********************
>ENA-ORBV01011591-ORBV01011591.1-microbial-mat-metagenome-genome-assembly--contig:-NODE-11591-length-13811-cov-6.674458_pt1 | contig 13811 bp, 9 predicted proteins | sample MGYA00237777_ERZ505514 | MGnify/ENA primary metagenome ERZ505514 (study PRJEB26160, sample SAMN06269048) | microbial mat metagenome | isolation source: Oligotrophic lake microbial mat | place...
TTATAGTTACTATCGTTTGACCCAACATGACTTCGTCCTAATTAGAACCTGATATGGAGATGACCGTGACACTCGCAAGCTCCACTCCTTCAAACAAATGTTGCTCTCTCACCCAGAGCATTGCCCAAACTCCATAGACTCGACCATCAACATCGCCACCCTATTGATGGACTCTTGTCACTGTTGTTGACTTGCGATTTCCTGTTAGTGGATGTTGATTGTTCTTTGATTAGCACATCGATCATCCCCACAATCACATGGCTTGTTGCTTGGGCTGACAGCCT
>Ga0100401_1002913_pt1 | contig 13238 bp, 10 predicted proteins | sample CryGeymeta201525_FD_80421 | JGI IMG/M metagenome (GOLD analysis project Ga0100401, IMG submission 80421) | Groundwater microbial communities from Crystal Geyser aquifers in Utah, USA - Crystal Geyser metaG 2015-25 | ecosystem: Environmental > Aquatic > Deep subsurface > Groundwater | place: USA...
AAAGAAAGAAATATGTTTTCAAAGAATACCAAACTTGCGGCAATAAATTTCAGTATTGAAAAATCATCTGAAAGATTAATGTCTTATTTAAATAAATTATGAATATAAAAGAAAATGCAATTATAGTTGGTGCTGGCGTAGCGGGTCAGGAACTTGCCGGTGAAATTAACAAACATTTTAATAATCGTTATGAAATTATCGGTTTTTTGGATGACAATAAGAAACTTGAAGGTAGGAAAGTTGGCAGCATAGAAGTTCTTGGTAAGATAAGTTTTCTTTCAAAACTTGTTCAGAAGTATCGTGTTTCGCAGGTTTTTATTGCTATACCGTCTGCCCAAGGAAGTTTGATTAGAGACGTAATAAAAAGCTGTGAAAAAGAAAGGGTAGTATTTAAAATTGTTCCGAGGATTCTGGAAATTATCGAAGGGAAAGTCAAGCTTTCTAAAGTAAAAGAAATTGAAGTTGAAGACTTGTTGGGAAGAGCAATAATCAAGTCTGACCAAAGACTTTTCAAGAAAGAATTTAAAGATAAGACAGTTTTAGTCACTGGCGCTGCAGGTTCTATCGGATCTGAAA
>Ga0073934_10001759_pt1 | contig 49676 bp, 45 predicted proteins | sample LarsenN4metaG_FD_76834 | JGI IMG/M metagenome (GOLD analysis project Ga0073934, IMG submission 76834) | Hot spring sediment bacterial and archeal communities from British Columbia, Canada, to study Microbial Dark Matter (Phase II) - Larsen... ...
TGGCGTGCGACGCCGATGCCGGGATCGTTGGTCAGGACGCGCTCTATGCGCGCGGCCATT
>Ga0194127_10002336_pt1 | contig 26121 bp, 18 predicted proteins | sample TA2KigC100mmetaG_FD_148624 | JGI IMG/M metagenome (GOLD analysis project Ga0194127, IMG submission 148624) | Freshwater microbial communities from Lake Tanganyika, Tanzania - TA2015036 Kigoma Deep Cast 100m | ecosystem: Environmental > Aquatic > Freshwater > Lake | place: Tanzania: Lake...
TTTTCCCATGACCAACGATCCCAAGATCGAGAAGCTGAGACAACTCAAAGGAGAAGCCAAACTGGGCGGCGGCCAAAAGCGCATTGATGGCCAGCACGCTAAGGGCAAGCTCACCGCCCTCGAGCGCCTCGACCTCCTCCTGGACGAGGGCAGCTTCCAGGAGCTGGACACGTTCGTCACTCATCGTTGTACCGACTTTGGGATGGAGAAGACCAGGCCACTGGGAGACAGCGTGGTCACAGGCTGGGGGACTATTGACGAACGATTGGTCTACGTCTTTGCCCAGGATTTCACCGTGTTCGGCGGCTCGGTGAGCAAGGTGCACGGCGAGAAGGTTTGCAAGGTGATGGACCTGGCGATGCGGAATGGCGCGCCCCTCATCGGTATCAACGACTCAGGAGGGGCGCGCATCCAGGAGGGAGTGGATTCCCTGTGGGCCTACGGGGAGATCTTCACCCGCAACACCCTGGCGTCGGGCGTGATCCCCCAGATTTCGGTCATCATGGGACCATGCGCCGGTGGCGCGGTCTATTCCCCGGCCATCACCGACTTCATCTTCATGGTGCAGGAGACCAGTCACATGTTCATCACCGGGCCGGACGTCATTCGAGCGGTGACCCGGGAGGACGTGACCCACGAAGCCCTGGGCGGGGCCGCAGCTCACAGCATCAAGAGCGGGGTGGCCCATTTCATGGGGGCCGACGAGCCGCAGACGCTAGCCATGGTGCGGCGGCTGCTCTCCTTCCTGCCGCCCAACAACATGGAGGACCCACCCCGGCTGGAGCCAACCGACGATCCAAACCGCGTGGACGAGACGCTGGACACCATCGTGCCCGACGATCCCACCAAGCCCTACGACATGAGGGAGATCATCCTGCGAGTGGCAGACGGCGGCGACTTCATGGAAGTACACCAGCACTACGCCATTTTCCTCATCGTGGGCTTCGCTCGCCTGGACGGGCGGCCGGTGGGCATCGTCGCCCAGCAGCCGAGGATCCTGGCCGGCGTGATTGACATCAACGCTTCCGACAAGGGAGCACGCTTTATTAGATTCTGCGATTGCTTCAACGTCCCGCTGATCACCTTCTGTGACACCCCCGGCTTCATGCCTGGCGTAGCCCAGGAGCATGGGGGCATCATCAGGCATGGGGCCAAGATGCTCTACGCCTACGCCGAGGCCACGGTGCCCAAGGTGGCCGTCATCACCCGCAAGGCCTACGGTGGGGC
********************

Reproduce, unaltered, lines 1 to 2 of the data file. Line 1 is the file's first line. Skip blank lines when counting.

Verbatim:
>ENA-ORBV01011591-ORBV01011591.1-microbial-mat-metagenome-genome-assembly--contig:-NODE-11591-length-13811-cov-6.674458_pt1 | contig 13811 bp, 9 predicted proteins | sample MGYA00237777_ERZ505514 | MGnify/ENA primary metagenome ERZ505514 (study PRJEB26160, sample SAMN06269048) | microbial mat metagenome | isolation source: Oligotrophic lake microbial mat | place...
TTATAGTTACTATCGTTTGACCCAACATGACTTCGTCCTAATTAGAACCTGATATGGAGATGACCGTGACACTCGCAAGCTCCACTCCTTCAAACAAATGTTGCTCTCTCACCCAGAGCATTGCCCAAACTCCATAGACTCGACCATCAACATCGCCACCCTATTGATGGACTCTTGTCACTGTTGTTGACTTGCGATTTCCTGTTAGTGGATGTTGATTGTTCTTTGATTAGCACATCGATCATCCCCACAATCACATGGCTTGTTGCTTGGGCTGACAGCCT